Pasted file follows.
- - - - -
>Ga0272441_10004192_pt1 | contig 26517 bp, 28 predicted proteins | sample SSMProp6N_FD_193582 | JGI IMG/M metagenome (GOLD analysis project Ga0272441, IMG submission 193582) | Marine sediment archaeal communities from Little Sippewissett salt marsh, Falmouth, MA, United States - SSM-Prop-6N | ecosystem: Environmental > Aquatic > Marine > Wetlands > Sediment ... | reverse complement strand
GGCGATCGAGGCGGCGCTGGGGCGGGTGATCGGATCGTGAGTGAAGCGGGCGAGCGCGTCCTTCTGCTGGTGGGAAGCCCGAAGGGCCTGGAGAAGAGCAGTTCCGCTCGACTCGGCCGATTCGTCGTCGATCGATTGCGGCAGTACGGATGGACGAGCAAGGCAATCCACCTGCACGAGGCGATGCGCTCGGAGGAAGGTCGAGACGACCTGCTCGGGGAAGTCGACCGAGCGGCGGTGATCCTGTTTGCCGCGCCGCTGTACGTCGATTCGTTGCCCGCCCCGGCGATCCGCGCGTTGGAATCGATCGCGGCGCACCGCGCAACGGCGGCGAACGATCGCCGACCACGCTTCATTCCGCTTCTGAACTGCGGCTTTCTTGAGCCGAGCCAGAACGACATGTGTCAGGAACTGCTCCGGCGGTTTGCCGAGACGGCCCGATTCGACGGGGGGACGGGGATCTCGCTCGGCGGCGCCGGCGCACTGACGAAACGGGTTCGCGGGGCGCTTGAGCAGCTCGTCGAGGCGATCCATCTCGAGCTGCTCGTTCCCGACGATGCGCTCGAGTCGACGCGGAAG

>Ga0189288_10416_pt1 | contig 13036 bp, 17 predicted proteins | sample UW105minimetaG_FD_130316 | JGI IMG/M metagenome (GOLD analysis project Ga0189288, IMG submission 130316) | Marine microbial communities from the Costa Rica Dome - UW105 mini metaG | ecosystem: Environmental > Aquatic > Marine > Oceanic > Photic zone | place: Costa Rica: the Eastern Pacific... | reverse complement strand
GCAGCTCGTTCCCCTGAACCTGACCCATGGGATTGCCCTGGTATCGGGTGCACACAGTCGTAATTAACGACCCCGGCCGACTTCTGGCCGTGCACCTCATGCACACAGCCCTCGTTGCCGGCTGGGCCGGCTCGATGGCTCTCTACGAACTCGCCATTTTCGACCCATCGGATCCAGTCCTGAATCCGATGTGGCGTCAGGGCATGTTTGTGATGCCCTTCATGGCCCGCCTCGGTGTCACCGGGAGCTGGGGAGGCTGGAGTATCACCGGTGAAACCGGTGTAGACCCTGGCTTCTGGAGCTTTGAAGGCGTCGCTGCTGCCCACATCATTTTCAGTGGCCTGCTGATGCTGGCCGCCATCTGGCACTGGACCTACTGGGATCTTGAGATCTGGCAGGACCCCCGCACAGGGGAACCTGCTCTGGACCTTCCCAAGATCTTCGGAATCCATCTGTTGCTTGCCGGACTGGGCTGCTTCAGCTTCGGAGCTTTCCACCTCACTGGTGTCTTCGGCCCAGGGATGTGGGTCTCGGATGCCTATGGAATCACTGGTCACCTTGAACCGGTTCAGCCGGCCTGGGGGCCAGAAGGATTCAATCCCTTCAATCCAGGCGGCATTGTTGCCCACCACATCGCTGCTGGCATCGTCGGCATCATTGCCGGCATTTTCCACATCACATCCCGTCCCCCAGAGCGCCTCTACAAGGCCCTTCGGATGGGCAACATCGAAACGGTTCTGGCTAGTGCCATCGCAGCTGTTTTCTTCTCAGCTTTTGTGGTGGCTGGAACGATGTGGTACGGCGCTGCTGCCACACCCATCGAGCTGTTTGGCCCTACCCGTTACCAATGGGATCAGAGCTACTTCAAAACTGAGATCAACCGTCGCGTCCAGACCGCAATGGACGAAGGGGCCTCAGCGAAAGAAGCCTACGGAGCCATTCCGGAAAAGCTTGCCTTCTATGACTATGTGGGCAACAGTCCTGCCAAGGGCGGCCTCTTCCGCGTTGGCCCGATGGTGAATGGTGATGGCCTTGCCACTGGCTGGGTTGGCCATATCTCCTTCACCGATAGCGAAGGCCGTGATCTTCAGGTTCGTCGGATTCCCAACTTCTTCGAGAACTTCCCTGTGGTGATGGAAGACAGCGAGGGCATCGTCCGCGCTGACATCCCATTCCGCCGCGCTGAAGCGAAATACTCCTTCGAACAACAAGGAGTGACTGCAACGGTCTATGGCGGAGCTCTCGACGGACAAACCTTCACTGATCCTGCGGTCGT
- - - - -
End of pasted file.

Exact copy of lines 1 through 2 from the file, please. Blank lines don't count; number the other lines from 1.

>Ga0272441_10004192_pt1 | contig 26517 bp, 28 predicted proteins | sample SSMProp6N_FD_193582 | JGI IMG/M metagenome (GOLD analysis project Ga0272441, IMG submission 193582) | Marine sediment archaeal communities from Little Sippewissett salt marsh, Falmouth, MA, United States - SSM-Prop-6N | ecosystem: Environmental > Aquatic > Marine > Wetlands > Sediment ... | reverse complement strand
GGCGATCGAGGCGGCGCTGGGGCGGGTGATCGGATCGTGAGTGAAGCGGGCGAGCGCGTCCTTCTGCTGGTGGGAAGCCCGAAGGGCCTGGAGAAGAGCAGTTCCGCTCGACTCGGCCGATTCGTCGTCGATCGATTGCGGCAGTACGGATGGACGAGCAAGGCAATCCACCTGCACGAGGCGATGCGCTCGGAGGAAGGTCGAGACGACCTGCTCGGGGAAGTCGACCGAGCGGCGGTGATCCTGTTTGCCGCGCCGCTGTACGTCGATTCGTTGCCCGCCCCGGCGATCCGCGCGTTGGAATCGATCGCGGCGCACCGCGCAACGGCGGCGAACGATCGCCGACCACGCTTCATTCCGCTTCTGAACTGCGGCTTTCTTGAGCCGAGCCAGAACGACATGTGTCAGGAACTGCTCCGGCGGTTTGCCGAGACGGCCCGATTCGACGGGGGGACGGGGATCTCGCTCGGCGGCGCCGGCGCACTGACGAAACGGGTTCGCGGGGCGCTTGAGCAGCTCGTCGAGGCGATCCATCTCGAGCTGCTCGTTCCCGACGATGCGCTCGAGTCGACGCGGAAG